Why Doc Brown Is One of the Greatest Movie Characters of All Time
To understand the importance of characters in a franchise like Back to the Future, one must first understand what every single movie of this universe represented back in the day. When released in 1985, one of the worst for film in a decade filled with blockbusters, people didn’t exactly run to theaters. It was a box-office success but not as explosive as everyone thinks. It wasn’t until a VHS release that the film started breaking records. So much that producers actually added the “to be continued” graphic at that point to make audiences more excited for what came four years after.
The adventures of Marty McFly and Doc Brown redefined summer schedules. But decades after, they’re still seen as comfort movies by most. The films you’d enjoy on a Saturday morning or a Wednesday evening to boost your mood. They’re the great definition of what makes cinema the perfect medium for escaping the daily, the mundane, the boring.
Part of the reason why they work so well in that regard is because there’s closure and resolution in every conflict. The Back to the Future films play with suspense, both by having great villains and being light thrillers appropriate for the whole family, but they never feel dangerous. And guess who shows up whenever a conflict, emotional or physical, must be solved? That’s right. The mad doctor known Emmett “Doc” Brown, played by the great Christopher Lloyd.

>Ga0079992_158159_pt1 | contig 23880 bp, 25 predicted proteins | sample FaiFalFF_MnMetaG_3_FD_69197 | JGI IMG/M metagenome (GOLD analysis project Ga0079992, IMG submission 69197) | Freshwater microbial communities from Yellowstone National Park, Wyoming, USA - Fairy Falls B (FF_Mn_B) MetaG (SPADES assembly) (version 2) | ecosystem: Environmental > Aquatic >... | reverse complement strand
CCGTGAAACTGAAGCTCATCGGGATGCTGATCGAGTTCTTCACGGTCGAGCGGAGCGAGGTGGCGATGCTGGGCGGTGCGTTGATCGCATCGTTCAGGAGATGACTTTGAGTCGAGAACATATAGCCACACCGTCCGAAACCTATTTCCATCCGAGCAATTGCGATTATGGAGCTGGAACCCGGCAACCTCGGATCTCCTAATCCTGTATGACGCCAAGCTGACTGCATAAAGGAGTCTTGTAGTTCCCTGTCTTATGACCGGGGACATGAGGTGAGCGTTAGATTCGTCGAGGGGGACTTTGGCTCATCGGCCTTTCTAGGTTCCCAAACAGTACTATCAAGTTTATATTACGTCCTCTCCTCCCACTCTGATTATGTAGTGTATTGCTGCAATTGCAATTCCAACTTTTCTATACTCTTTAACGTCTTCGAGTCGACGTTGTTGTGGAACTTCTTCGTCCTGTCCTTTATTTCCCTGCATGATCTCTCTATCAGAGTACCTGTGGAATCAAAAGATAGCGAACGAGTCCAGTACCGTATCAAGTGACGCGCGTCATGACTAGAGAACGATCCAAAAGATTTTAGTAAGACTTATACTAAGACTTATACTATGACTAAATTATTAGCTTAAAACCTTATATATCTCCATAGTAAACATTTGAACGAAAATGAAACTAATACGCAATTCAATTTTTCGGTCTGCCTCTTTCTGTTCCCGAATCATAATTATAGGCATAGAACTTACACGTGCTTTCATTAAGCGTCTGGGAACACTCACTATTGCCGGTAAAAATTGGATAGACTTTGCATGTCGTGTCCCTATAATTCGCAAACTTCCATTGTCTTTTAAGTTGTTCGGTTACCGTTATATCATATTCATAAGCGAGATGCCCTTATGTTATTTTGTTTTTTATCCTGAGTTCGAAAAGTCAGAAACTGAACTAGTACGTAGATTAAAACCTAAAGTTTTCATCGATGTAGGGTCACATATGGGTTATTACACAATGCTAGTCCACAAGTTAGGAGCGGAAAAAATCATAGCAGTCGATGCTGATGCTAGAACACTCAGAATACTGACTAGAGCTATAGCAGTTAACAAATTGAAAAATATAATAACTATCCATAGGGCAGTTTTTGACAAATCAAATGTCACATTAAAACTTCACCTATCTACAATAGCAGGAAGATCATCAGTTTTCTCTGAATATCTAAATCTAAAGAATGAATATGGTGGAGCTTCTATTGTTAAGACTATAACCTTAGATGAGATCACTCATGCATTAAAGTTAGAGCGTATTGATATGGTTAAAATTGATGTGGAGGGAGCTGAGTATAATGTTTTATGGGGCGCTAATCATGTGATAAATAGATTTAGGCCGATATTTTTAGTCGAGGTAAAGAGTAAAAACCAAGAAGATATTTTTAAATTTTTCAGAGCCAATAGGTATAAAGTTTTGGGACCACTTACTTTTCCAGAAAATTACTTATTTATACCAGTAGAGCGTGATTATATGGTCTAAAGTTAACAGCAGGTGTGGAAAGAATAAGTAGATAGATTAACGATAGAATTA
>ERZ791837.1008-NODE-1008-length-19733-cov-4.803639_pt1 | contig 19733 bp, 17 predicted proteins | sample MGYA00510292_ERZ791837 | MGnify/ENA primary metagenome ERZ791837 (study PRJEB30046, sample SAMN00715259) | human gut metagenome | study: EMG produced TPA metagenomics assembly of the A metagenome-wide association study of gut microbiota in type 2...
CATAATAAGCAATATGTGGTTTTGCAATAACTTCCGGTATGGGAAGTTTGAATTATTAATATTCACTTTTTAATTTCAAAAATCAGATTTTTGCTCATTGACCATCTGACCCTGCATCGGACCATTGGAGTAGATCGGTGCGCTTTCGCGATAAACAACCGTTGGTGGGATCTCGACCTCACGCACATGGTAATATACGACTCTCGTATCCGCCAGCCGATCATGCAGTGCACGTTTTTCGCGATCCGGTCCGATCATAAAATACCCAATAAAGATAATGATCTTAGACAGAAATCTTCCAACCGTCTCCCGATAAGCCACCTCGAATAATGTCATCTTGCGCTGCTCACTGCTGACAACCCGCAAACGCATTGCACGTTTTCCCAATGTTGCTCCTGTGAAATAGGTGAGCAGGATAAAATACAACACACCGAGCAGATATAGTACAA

We all wanted to be Marty. That’s for sure. But much more important was living what Marty lived, and not having what he had. Even though a flying skateboard was the dream that never came true, we’d rather stay with the value of a friend who never left your side and always, always helped you get out of every single situation you could find yourself in. Yes, he’s the greatest sidekick in film history and there’s no other reason but honor. Well, except avoiding time paradoxes.
The Perfect Sidekick In a Franchise That Didn’t Necessarily Need One
In the beginning of the franchise, teenage heartthrob Marty (Michael J. Fox) isn’t very happy. His mother is close to being an alcoholic and his father is bullied at his age. His brother and sister are somewhat successful, and Marty isn’t left with much when he gets rejected from playing guitar in a show. He’s only left with his close friend: a mad scientist by the name of Doc. One night he meets him and Doc reveals he’s created a time machine. After a terrorist attack, Marty is forced to hop on the vehicle and go wherever he can. He ends up in 1955, where he must meet Doc and convince him he was able to create a time machine 30 years later. Talk about trust.
The two develop a great symbiotic relationship that’s kept solid for the whole franchise. Doc always, always has a solution and Marty abides. He also provides comic relief whenever necessary in a franchise that isn’t as funny as you remember. It’s just an exciting adventure film that never stops revealing one cool set piece after another. Always in peril, Marty seeks the help of the only one who knows enough about what’s going on, but can also provide the audience with a “time travel for dummies” explanation that simply makes sense when reviewing the standards of the subgenre back in the day. Time travel is cool as a concept, but it’s fascinating when the BTTF franchise uses it to push the story towards clear and understandable grounds.